Tribes of the Great Plains include the Blackfoot, Arapahoe, Cheyenne, Comanche and Crow. Northeast Woodlands – Includes the Iroquois Indians of New York, the Wappani, and the Shawnee.
There were more than 30 separate tribes, each with its own language, religious beliefs, customs, and way of life. They were as culturally varied as the European immigrants who settled the North American continent. Some of these tribes were mobile, ranging over a large region in pursuit of bison.
In the mid-1700s, Plains tribes started riding horses that had been brought over from Europe. Groups such as the Blackfeet, Sioux (pronounced SOO), and Comanche (pronounced kuh-MAN-chee) became master riders and warriors, and they controlled huge hunting grounds that supported thousands of members.
The Plains Indians lived in the area of our country known as the Great Plains. This culture group of Indians is well- known for the importance of the buffalo, their religious ceremonies, the use of the tepee, and their war-path customs.
Eastern Band of Cherokee Indians. Eastern Shawnee Tribe of Oklahoma. Eastern Shoshone Tribe of the Wind River Reservation, Wyoming. Elem Indian Colony of Pomo Indians of the Sulphur Bank Rancheria, California. Elk Valley Rancheria, California. Ely Shoshone Tribe of Nevada. Enterprise Rancheria of Maidu Indians of California.
Traditional dress of men of the Plains region before the mid-19th century included leggings, moccasins, and a breechcloth, and in the winter, a buffalo robe. Adornments included hair suspensions which were tied to the hair, armbands, and earrings.
Thus the speakers of Algonquian languages included the Blackfoot, Arapaho, Atsina, Plains Cree, and Saulteaux (Plains Ojibwa ), all in the northern Plains, while Cheyenne, also an Algonquian language, was spoken in the central Plains.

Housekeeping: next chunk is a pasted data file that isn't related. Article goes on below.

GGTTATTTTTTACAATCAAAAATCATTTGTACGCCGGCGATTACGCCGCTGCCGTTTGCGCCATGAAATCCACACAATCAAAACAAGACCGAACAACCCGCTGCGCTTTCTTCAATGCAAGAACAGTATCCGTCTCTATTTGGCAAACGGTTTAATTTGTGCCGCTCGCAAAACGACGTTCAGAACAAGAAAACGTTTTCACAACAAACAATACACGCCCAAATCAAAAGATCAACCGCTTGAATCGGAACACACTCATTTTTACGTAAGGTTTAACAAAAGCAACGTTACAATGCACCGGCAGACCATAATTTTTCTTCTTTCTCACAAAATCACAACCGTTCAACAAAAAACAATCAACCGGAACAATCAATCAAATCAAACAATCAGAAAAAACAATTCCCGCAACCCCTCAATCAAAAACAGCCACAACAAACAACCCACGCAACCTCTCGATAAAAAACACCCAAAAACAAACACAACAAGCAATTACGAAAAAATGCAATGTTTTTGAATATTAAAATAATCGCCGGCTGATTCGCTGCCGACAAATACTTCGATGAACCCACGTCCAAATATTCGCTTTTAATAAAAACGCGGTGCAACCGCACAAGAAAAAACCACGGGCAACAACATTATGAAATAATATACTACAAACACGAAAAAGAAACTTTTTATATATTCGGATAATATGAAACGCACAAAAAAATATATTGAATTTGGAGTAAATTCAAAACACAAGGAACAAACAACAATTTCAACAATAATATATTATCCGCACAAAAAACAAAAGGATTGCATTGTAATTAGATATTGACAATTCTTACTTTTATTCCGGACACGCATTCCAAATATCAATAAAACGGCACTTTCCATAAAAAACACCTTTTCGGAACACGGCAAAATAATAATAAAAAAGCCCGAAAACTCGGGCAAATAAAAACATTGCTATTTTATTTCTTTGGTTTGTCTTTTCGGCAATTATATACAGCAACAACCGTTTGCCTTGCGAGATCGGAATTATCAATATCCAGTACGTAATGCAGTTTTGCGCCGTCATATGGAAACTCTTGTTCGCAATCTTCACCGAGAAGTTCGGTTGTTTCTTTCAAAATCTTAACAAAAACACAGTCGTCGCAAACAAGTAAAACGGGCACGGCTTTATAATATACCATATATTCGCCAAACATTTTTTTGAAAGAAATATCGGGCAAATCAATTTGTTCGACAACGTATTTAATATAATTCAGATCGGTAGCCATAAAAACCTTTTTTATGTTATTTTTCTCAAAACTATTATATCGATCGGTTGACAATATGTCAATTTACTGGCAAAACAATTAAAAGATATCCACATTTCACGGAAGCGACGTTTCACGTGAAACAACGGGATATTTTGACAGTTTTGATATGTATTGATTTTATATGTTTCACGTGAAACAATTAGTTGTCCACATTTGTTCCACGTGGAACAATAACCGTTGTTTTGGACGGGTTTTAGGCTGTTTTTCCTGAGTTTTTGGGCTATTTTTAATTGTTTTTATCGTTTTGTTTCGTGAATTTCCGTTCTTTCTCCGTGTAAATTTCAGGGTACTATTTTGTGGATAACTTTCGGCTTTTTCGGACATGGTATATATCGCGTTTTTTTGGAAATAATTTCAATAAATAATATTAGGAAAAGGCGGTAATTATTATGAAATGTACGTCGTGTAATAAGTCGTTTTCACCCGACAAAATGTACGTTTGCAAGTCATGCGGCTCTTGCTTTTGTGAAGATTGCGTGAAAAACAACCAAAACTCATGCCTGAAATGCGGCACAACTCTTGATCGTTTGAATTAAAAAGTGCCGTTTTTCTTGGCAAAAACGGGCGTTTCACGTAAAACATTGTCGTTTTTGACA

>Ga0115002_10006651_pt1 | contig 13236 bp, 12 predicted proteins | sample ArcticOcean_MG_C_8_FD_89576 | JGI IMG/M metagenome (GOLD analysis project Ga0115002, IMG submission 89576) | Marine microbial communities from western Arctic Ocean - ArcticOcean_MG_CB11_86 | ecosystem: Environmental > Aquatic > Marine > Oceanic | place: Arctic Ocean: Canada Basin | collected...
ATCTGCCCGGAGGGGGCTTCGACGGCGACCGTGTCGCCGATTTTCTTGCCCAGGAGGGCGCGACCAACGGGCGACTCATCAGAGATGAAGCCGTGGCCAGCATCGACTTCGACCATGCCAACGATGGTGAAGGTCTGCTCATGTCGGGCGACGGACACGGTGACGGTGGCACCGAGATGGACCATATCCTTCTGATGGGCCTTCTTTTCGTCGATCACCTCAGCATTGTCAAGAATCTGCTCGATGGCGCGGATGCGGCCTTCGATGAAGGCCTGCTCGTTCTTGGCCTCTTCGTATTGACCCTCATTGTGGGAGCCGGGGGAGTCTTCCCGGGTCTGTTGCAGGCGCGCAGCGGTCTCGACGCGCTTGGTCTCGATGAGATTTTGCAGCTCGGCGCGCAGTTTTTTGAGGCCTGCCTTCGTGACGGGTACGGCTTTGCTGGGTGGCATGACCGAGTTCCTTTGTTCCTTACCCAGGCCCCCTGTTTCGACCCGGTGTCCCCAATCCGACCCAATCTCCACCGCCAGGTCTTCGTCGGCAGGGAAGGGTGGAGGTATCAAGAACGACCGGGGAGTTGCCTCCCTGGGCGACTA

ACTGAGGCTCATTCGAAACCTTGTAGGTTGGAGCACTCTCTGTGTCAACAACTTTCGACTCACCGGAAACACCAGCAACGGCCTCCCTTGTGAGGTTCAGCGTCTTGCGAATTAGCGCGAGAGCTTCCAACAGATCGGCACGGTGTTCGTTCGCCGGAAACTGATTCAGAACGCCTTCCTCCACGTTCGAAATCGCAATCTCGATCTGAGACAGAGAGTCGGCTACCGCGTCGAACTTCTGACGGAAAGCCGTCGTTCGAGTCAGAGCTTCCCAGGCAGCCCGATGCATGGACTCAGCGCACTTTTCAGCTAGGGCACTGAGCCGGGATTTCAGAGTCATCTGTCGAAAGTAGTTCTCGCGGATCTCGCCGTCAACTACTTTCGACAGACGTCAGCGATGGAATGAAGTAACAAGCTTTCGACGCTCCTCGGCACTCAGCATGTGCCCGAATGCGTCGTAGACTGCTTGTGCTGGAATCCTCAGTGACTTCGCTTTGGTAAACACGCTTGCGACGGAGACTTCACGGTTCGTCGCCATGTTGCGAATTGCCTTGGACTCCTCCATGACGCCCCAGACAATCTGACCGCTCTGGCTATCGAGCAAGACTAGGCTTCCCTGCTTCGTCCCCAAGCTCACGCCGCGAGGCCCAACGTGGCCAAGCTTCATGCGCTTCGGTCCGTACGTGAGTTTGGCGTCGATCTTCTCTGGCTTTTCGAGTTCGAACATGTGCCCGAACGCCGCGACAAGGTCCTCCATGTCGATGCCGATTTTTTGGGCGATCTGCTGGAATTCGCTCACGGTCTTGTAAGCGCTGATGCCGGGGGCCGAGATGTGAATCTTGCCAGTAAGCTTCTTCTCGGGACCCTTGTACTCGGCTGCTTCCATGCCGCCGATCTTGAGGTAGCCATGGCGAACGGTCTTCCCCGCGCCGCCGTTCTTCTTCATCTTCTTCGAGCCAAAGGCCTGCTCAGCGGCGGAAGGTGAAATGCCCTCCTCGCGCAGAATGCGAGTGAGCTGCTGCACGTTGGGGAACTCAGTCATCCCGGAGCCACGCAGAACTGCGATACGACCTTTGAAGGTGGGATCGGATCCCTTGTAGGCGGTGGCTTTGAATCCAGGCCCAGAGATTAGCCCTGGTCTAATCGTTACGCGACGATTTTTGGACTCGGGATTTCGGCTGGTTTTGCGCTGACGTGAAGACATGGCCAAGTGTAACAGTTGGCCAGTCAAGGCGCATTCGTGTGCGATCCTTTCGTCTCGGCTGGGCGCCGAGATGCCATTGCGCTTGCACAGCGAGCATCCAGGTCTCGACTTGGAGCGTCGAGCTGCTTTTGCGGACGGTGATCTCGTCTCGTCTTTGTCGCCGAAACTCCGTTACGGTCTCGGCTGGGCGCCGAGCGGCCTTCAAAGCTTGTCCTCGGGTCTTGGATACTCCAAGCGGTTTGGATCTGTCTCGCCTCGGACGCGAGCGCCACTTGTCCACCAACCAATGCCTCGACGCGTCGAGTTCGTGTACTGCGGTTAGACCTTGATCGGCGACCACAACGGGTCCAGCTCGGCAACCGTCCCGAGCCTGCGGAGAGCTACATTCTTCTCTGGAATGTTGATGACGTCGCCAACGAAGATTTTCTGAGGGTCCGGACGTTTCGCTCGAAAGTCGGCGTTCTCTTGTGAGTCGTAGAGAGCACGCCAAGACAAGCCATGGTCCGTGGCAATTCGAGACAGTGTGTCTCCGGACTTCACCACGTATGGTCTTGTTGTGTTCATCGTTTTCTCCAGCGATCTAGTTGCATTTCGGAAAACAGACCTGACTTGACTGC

Interesting facts about the Great Plains The Great Plains sometimes simply the Plains are major physiographic province of North America. Their altitude at the base of the Rockies in the United States is between 1,500 and 1,800 meters (5,000 and 6,000 feet) above sea level; this decreases to 450 meters (1,500 feet) at their eastern boundary.
Facts about the Great Plains American Indian Tribes Many of the tribes of the Great Plains were nomadic and followed the buffalo migrations which provided their food. Buffalo were extremely important to the Native Americans of the Great Plains. The Indians used the natural resources available to them wisely.
American Plains Indians Had Health and Height. During the 1800s the Native Indian tribes of the American Plains stood tall, literally. According to a recent study published in The American Economic Review, they were then the tallest people in the world.
The Plains Indians hunted wild animals and collected wild fruits. They also got some food by gardening. For example, they planted corn, beans, squash, and sunflowers.